Snowball by Kamyar Adi

Life After Debt

But what happens once Jim is able to get out of debt? What happens when he no longer has debt payments and suddenly finds himself with an extra $500 in cash each month?

For folks who take the view that debt reduction is a goal and not a side effect, there's a real danger that this money will now be used to fund consumerism — and that this consumerism will snowball too, leading them right back into debt. I've seen it happen.

But debt reduction is an outcome and not a habit. As such, I think it makes a sub-optimal goal. Better instead to focus on the habit that leads to debt reduction. That habit is saving. That habit is creating a gap between your earning and spending.

For Jim to be able to pay $500 toward his debt each month, he had to increase his earning and decrease his spending until he had enough cash to make the payments. It's this action — spending less than he earns — that should be Jim's goal, not debt reduction. Debt reduction is merely a side effect, an outcome, a result of implementing a smart action.

If instead of focusing on debt elimination as a goal, Jim instead pursues the gap between his earning and spending, he puts himself in a terrific position to enjoy other positive side effects once his debt is gone. Perhaps the best of these side effects is the reverse of the debt snowball, the wealth snowball.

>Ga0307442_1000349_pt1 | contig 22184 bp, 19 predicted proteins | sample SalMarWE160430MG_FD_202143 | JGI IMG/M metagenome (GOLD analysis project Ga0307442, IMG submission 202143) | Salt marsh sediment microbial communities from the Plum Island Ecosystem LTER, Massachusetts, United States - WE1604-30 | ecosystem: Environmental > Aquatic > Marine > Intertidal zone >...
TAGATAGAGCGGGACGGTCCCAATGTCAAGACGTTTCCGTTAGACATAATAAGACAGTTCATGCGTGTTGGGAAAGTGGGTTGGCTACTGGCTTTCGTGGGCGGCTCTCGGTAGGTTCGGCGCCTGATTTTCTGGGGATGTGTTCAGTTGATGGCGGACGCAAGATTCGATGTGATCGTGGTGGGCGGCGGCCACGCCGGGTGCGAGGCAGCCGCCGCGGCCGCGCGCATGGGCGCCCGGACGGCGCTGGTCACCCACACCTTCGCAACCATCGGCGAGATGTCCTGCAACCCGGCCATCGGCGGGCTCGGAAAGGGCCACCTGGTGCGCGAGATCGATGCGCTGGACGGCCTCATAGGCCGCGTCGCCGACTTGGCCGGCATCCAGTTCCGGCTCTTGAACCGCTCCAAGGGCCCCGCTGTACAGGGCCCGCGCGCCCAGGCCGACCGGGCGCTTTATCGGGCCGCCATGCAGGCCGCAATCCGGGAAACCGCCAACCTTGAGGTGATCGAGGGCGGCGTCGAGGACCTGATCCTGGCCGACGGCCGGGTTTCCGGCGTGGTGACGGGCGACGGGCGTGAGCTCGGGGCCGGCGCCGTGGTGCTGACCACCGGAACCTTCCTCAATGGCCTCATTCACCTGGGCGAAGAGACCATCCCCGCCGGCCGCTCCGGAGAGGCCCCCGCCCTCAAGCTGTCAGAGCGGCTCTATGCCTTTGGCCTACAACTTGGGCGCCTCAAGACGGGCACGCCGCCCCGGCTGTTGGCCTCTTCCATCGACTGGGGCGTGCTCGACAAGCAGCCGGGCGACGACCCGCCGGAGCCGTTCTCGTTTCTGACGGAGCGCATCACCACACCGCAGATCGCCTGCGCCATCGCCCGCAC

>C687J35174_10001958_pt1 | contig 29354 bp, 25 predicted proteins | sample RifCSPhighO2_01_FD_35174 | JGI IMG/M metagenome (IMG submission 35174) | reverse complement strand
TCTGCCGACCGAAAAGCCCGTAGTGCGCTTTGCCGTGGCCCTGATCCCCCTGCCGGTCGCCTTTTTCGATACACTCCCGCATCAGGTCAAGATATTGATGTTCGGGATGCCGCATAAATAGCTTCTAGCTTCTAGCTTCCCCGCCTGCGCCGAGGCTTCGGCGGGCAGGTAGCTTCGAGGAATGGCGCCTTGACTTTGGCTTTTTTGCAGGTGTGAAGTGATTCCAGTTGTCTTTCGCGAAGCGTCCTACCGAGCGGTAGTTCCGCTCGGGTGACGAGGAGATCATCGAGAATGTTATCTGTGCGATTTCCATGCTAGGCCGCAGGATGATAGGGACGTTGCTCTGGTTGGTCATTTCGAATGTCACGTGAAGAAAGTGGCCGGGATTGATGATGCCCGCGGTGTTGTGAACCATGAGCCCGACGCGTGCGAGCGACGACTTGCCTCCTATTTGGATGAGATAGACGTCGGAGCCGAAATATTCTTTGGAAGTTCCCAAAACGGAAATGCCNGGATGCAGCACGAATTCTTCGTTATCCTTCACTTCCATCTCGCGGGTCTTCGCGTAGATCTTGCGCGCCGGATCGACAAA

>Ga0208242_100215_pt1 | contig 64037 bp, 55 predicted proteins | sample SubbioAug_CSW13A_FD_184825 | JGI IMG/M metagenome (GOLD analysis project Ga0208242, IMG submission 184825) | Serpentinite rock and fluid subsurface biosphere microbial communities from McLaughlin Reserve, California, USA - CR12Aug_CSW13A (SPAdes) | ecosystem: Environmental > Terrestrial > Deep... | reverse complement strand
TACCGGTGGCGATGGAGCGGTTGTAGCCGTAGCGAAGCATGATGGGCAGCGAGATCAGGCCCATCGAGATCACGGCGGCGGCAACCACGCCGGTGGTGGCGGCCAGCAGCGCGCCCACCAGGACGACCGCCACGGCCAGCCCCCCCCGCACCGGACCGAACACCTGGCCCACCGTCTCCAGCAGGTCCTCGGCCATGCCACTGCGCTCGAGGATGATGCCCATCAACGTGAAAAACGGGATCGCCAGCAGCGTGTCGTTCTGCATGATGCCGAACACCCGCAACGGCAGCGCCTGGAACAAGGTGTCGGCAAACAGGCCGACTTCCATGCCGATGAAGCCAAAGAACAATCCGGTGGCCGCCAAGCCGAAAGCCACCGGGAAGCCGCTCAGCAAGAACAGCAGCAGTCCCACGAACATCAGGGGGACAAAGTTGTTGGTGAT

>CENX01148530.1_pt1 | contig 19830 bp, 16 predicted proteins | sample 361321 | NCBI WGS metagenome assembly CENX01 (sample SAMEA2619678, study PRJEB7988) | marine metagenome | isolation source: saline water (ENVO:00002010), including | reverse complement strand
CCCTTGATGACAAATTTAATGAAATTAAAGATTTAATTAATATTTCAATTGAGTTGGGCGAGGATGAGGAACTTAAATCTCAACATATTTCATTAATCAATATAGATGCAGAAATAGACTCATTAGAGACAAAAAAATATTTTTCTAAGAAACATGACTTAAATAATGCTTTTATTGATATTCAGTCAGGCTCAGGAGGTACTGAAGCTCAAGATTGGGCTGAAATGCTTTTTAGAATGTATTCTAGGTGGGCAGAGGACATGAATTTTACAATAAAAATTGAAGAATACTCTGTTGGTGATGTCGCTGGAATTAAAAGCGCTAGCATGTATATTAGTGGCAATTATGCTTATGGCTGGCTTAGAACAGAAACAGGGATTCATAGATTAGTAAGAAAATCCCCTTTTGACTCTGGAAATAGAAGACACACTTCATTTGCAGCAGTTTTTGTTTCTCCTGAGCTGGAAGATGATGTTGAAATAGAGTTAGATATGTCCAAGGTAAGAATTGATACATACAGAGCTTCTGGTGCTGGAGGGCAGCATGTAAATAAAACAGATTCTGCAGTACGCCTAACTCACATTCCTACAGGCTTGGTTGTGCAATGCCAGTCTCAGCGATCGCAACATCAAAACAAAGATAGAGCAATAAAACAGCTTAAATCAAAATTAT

The Wealth Snowball

Now let's imagine that Jim had never become focused on debt elimination as a goal. Let's imagine that he always viewed it as a side effect, and that he (rightly) kept his attention on his saving rate.

Once Jim has finished his debt snowball, once he's repaid his $20,000 in debt, he now has $500 per month to do with as he pleases. Because Jim is a smart fellow, he decides to build a wealth snowball. Here's how it works:

  • Jim opens a retirement account. Because he reads Get Rich Slowly, he knows how to invest. He takes the $500 per month he had been using to repay debt, and now he puts that money into an index fund at Vanguard (or Fidelity).
  • Whenever Jim has a chance to work overtime, he works overtime. He doesn't spend that money, but puts it toward his new wealth snowball. Same thing whenever he gets a raise: He invests that money for future growth.
  • Jim looks for ways to economize, large and small. He bikes to work during the summer. The money he saves, he invests. He and his wife move to a smaller home, one with a smaller mortgage. He invests the difference between the old payment and the new payment.

Jim does what he can to increase the gap between his earning and saving, because he's come to understand that his saving rate is the key to building an enormous wealth snowball. If he can invest $1000 per month, his wealth snowball grows twice as quickly as if he were to invest $500 per month.

Because I'm lazy and don't want to make a new graph, I'm going to re-use the same graph I used in yesterday's article about how to invest. Although the numbers are different than the ones I've been using for Jim, the idea is the same. Let's assume Jim's wife Jane invests $5000 per year for 45 years and earns an 8% return on her investments. Here's how her wealth snowball would grow with time.